The New Orleans Photo Alliance (NOPA) formed in the wake of Hurricane Katrina and the levee failures when photographers flocked to the city to document the disaster and rebuilding.
"All these newspapers and magazines from all over the world were sending photographers," says NOPA organizer Jennifer Shaw. "Local photographers were like, 'Hey, look at us, we're here!'"
With the growth of the group's annual photography festival PhotoNOLA, photographers are coming here now for exposure and professional development. The alliance now has more than 400 members, and the festival includes artist talks, workshops and more than 45 shows across the city.
Loli Kantor, a Texas-based photographer, participated in the professional portfolio review last year, was awarded a prize by the review panel and returns this year with a solo show.
"I had gone to Fotofest in Houston and Photolucida in Portland (Ore.), and people told me I should go to New Orleans," Kantor says.
Professional photographers who sign up for the portfolio review workshop get individual feedback from photographers, gallery and museum curators and other professionals who work with documentary and art photography. The public can meet and view the work of the 65 photographers enrolled in this year's review at the free Photowalk (5 p.m.-7 p.m. Saturday) at the International House Hotel.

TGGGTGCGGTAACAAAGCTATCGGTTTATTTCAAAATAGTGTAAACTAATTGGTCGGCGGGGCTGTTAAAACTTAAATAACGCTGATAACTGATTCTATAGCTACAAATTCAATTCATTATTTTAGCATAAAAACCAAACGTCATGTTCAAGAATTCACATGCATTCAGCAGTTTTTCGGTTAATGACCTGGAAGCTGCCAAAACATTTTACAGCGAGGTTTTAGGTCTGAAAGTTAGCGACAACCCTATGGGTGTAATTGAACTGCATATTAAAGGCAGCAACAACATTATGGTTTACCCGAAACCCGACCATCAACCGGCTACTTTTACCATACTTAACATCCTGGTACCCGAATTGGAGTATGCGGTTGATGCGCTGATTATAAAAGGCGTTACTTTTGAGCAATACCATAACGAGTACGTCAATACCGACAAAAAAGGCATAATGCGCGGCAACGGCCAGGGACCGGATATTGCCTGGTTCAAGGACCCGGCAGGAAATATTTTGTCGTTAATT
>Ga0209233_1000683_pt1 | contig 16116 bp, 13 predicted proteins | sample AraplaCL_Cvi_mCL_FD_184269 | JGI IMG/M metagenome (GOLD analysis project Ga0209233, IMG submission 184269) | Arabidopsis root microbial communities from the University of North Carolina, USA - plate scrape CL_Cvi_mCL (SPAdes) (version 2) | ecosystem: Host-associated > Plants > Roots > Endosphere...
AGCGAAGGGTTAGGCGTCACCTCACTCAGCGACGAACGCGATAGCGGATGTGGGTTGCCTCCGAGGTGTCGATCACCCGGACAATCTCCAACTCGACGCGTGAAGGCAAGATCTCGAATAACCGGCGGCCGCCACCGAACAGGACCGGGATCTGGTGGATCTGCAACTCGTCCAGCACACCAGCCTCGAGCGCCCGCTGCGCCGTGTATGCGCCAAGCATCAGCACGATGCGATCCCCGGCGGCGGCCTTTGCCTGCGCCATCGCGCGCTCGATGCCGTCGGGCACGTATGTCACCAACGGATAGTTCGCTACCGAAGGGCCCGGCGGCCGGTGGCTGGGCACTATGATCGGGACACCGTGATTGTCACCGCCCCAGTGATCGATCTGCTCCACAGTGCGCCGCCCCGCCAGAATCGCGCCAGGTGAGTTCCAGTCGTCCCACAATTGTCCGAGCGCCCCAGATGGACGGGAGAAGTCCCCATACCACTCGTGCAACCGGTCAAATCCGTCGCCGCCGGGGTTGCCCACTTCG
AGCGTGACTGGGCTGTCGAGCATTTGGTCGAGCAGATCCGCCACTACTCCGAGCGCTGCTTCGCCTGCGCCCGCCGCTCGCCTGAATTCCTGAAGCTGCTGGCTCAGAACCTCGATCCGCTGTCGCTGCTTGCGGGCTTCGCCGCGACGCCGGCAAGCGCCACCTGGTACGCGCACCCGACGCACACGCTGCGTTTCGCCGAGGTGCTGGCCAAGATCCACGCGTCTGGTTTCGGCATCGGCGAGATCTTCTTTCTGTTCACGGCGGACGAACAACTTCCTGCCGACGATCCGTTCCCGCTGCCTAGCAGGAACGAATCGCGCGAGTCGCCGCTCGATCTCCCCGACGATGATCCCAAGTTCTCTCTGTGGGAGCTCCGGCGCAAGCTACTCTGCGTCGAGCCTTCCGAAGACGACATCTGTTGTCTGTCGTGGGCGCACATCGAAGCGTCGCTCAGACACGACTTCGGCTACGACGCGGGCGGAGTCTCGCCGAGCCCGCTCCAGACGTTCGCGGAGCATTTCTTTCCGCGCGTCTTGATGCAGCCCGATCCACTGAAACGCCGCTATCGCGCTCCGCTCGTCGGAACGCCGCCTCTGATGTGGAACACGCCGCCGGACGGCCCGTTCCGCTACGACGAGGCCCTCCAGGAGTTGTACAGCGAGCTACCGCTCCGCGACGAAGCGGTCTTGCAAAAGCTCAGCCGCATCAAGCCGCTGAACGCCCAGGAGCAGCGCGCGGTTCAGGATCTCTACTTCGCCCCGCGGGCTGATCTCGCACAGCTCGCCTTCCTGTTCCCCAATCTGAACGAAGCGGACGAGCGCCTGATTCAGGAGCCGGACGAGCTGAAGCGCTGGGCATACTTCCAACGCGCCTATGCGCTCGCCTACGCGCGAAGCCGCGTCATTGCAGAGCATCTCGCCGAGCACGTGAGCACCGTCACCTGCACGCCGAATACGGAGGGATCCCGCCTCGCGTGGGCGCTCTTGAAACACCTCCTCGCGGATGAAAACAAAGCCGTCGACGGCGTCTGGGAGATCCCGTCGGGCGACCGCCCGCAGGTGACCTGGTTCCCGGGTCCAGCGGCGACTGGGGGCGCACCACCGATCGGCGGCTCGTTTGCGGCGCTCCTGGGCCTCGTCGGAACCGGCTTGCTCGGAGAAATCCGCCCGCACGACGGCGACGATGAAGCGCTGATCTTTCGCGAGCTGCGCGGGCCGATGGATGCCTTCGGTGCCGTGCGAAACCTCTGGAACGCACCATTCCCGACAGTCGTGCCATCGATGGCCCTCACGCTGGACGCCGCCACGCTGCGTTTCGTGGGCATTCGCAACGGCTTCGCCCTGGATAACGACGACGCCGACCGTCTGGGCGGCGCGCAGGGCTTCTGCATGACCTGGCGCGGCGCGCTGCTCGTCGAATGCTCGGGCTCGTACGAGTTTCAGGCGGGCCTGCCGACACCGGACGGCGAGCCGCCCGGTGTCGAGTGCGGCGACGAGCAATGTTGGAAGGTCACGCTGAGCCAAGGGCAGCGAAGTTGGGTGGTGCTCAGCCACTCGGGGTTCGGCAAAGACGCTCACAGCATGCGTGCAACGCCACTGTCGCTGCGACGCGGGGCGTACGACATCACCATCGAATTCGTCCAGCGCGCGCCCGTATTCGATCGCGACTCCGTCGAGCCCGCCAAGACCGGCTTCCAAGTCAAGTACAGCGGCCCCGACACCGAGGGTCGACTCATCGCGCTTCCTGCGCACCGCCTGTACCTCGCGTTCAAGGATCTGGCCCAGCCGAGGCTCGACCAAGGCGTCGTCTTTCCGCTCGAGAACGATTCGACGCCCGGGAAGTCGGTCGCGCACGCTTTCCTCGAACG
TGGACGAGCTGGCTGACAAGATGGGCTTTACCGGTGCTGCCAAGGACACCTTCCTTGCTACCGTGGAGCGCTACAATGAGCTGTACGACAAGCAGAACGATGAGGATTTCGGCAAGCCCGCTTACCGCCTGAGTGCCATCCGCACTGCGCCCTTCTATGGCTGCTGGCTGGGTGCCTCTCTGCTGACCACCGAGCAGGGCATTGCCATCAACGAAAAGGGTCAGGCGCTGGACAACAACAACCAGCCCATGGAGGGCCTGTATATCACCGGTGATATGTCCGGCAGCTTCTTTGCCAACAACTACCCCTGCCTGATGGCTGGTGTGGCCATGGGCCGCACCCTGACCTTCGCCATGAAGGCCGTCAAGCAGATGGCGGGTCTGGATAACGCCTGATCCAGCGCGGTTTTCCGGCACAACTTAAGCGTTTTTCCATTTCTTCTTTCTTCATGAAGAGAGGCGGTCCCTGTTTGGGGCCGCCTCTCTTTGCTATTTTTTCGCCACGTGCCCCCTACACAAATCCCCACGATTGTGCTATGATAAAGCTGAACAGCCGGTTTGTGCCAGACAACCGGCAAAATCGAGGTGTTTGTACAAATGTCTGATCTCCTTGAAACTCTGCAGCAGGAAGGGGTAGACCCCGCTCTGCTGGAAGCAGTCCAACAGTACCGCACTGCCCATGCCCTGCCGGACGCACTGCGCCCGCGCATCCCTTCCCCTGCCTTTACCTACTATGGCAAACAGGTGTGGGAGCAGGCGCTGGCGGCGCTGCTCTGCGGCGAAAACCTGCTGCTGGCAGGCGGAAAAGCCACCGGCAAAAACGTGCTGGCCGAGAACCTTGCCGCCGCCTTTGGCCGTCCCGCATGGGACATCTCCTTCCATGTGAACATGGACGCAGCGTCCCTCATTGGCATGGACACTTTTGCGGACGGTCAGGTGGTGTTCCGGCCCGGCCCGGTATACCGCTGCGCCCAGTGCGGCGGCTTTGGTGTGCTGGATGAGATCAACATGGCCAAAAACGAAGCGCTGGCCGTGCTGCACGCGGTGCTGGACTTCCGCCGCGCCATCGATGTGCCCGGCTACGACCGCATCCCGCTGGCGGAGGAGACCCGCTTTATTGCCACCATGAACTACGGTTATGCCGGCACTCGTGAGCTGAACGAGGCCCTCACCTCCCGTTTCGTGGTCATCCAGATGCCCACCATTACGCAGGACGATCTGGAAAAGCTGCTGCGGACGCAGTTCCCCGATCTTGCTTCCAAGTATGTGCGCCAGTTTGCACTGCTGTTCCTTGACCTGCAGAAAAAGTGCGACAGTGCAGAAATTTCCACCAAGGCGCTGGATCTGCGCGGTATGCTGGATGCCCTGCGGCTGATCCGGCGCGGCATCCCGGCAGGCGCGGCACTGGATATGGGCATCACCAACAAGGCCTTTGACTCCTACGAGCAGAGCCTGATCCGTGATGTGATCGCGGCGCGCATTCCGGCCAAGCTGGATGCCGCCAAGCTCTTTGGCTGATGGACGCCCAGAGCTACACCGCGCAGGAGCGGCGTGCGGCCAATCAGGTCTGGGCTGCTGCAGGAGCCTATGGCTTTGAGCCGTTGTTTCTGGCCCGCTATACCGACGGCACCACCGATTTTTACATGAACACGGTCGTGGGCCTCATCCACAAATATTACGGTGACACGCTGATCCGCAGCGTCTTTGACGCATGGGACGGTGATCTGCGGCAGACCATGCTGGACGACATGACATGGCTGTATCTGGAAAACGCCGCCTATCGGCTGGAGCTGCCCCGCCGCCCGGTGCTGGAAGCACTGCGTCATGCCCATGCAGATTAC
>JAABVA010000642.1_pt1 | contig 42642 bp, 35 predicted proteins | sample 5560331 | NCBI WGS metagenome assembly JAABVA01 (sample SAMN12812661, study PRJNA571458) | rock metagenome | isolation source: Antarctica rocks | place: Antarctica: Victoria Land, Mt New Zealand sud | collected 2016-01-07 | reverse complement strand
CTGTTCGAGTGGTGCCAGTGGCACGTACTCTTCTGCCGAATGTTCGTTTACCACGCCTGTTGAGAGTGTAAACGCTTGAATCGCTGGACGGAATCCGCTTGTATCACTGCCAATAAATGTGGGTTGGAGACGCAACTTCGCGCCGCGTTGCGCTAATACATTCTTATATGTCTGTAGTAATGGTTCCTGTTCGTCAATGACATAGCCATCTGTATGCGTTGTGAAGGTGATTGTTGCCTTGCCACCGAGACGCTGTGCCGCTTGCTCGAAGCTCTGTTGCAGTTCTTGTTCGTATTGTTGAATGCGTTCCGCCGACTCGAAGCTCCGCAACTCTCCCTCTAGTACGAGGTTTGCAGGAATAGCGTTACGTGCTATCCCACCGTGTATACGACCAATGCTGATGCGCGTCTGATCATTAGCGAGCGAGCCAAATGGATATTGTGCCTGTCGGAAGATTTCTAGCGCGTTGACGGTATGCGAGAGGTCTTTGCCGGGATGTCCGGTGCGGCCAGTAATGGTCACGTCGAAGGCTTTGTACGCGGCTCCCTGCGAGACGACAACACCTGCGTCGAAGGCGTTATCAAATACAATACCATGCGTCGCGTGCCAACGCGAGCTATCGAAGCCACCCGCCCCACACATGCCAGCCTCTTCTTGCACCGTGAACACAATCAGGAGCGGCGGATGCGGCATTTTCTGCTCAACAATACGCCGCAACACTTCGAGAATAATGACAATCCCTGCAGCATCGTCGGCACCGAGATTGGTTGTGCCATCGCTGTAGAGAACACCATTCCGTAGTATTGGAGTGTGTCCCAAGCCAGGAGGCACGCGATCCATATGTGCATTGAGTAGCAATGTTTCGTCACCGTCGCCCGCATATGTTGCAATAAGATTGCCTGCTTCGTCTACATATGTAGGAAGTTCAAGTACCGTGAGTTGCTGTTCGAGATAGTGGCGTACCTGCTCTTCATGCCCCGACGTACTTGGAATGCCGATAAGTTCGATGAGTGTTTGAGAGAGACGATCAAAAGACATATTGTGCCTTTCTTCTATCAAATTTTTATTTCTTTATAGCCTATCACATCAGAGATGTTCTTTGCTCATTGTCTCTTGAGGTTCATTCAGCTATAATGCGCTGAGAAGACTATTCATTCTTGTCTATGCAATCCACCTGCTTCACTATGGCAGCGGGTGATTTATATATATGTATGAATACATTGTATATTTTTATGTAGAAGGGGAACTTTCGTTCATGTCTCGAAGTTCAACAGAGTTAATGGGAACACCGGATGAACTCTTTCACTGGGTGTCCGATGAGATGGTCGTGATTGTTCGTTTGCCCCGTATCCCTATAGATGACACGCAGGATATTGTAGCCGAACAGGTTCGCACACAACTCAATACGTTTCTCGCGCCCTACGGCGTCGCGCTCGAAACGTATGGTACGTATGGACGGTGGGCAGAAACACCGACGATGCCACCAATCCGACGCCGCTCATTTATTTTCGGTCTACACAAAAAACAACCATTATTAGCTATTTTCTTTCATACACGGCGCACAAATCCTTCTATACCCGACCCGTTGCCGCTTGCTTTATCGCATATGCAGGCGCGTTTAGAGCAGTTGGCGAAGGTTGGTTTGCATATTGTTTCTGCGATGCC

Last year, Kantor presented photos from her exploration of surviving Jewish communities in Ukraine. The daughter of Polish Holocaust survivors, she expected to find pockets of mostly older Jewish people (survivors of the Soviet regime more than Nazism), but instead she found small but strong communities maintaining their traditions. Since 2004, she has traveled to Ukraine several times to photograph different communities, and she'll return a week after PhotoNOLA. At the festival, she has a solo show at Antenna Gallery, and she will give a talk at Martine Chaisson Gallery (3 p.m. Saturday).
The top award from the 2010 portfolio review went to Jungeun Lee, a native of South Korea and resident of Dallas, who is working on several series of photos dedicated to South Korean women forced into sex slavery by invading Japanese armies during World War II. The pictures feature ghostly images of traditional women's clothing and other mementos signifying their silent suffering. She's presenting a suite of works from several projects at NOPA's home gallery (1111 St. Mary St.) and she'll participate in a panel discussion on photographing war at the Contemporary Arts Center (6 p.m. Sunday).
The list of PhotoNOLA exhibitions includes the shows by last year's review honorees as well as exhibitions curated for the 2011 event and other concurrent shows, including some for the art biennial Prospect.2 and the Josephine Sacabo show at the Ogden Museum of Southern Art. The diverse array of subject matter ranges from the 1926 survey of Louisiana plantations by Robert Tebbs, presented at the Presbytere, to the erotic works of celebrity portrait photographer Michael Grecco, presented at Larry Flynt's Hustler Club.
The festival's official gala and benefit party is Thursday, and there are artist talks and workshops throughout the week. Visit the website (www.photonola.org) for a full list of events and preview of photographers' work.